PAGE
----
NEW YORK -- So much for an impending return from former closer Frank Francisco.
Francisco, who has been battling inflammation in his surgically repaired right elbow since the early days of Spring Training, skipped his scheduled bullpen session Saturday due to unexpected elbow discomfort. The Mets plan to send him for a medical checkup this week, with no timetable for his return to the mound.
"I have concerns about Frank," manager Terry Collins said. "But guys that aren't here? When they're ready to pitch, call me. Right now, I've got enough issues with guys that are here."
Francisco seemed primed for a promotion to Double-A Binghamton as soon as this weekend, or perhaps even a trip straight to the Majors. Instead, the former closer took a step back into rehab purgatory, awaiting the results of this week's checkup.
"What that leads to, I have no idea," Collins said. "We did not have any date etched in stone that we knew he was coming. It's one of those things that when you've got a guy on the disabled list, you wait until he tells you he's ready to pitch."
In Francisco's absence, Bobby Parnell has seized the closer's role, saving three games in five opportunities.
Mets use pink to show appreciation for moms
NEW YORK -- In the happier hours leading up to Sunday's 3-2 loss to the Pirates, Mets first baseman Ike Davis ran through the clubhouse with his usual bravado.
"It's time to call Mrs. Davis!" he announced to no one in particular.
And so like many of his teammates, Davis took time on Mother's Day to honor his mom, Millie, who works as a nurse in the Phoenix area. Other Mets represented their mothers on the field, from Daniel Murphy's pink bats to David Wright's pink ankle guard to John Buck's pink fingernail stickers, which he used to relay signs to his pitchers.
The pink gear was part of an annual Major League Baseball initiative to raise awareness and money for breast cancer research. Game-used items will be auctioned off on MLB.com, with proceeds going to MLB charities in support of breast cancer research.
Collins revamps Mets batting order around Ike
NEW YORK -- Seeking to jump start his offense by simplifying his batting order, Mets manager Terry Collins clumped all his best power threats in the middle of Sunday's lineup against the Pirates.
"We've got some guys that their job is to drive in runs," Collins said. "So we're putting them in a position where they can drive in runs."
The new lineup card featured David Wright batting third, Ike Davis fourth and Lucas Duda fifth, grouping the two lefties together for the first time this season. Duda had recently jumped ahead of Davis on the card, with the slumping first baseman regularly batting seventh.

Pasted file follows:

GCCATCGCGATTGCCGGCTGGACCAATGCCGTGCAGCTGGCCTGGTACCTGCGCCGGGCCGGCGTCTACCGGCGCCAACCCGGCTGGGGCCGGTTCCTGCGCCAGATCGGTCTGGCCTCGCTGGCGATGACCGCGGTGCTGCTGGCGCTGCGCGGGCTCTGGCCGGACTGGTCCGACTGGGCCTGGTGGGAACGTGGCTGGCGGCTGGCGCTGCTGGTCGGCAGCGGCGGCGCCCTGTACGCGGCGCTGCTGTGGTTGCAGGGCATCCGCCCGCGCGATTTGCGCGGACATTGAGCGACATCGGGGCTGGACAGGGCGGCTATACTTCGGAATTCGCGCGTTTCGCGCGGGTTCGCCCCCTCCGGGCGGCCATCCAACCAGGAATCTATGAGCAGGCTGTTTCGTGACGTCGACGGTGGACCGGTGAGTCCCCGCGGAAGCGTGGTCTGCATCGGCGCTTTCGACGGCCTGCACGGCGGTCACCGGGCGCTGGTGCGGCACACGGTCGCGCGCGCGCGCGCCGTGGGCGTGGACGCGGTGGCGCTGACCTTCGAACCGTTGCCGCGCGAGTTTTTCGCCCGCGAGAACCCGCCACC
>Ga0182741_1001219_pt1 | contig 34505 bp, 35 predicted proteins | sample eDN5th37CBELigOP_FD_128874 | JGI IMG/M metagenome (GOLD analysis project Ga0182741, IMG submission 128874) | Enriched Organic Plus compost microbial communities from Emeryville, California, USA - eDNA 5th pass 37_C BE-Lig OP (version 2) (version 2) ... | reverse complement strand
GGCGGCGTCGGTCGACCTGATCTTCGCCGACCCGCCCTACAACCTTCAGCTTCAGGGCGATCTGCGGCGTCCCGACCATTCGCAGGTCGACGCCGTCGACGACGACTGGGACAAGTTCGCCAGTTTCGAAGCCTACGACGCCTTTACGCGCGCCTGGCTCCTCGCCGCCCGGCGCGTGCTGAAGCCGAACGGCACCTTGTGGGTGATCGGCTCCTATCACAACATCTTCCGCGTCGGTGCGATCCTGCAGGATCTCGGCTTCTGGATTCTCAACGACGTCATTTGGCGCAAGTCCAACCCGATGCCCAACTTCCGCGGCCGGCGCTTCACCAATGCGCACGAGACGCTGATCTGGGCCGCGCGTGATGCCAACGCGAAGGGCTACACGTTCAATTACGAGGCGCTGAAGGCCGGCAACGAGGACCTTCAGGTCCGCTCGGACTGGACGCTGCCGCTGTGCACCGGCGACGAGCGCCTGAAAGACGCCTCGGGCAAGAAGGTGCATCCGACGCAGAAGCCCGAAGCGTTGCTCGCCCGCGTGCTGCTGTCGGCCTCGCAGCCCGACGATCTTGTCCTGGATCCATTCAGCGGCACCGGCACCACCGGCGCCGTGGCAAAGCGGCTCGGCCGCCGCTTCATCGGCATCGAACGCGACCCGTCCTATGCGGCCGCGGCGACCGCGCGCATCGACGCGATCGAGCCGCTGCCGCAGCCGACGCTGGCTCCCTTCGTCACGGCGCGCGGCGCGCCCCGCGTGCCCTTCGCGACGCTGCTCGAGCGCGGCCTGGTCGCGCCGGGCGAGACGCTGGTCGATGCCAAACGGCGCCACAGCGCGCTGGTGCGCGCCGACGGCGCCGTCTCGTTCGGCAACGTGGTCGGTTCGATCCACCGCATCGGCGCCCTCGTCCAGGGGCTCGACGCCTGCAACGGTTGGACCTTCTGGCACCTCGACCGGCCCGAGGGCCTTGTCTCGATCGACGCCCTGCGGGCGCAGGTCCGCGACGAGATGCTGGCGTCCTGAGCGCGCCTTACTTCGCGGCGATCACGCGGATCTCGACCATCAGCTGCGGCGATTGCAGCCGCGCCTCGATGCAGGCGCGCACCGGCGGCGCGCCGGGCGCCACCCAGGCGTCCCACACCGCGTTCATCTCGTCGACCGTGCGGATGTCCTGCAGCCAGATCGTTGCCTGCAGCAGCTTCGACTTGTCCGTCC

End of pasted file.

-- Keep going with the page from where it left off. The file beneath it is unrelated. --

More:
That will no longer be the case, at least for the foreseeable future. With a run of right-handed pitchers awaiting them over the next week in New York, St. Louis and Chicago, Collins will use his new lineup every day regardless of results.
The goal is to spark Davis, which the manager hopes will in turn ignite the rest of his offense.
"Obviously I need to perform," Davis said. "But I've done it the majority of my career, batting fourth, and we were winning games even when I wasn't doing well hitting fourth. Hopefully putting me back there, that starts us getting on a couple winning streaks."
The Mets entered Sunday's play averaging 2.4 runs per game over their previous five contests, with Davis homerless over his last 13 games.
Familia to DL as Mets call Burke for 'pen aid
NEW YORK -- With Jeurys Familia still battling a bout of right biceps tendinitis and the bullpen in desperate need of available arms, the Mets placed Familia on the disabled list Sunday and recalled submariner Greg Burke from Triple-A Buffalo.
Familia, who has not thrown since reporting soreness following Wednesday's game against the White Sox, will travel to Florida for treatment and rehab. His disabled list stint is retroactive to May 9, making him eligible to return on May 24.
"I talked to him this morning, and he actually said he felt better today," manager Terry Collins said. "But he still has some symptoms of the tendinitis. I just told him he has to slow down."
The Mets were happy simply to replace Familia with a pitcher capable of providing multiple innings of relief. Burke, who originally broke camp with the Mets as a quasi-long man, spent his time in Vegas streamlining out his delivery, positioning himself more on a straight line with home plate. The result, he said, was better control and increased sink on his pitches.
Though he struggled throughout his three-week stint in Vegas, Burke threw a clean inning in his last outing Thursday.
"I'm still fairly new with this delivery," said Burke, who began employing his submarine style full time last spring. "I just worked on being more consistent."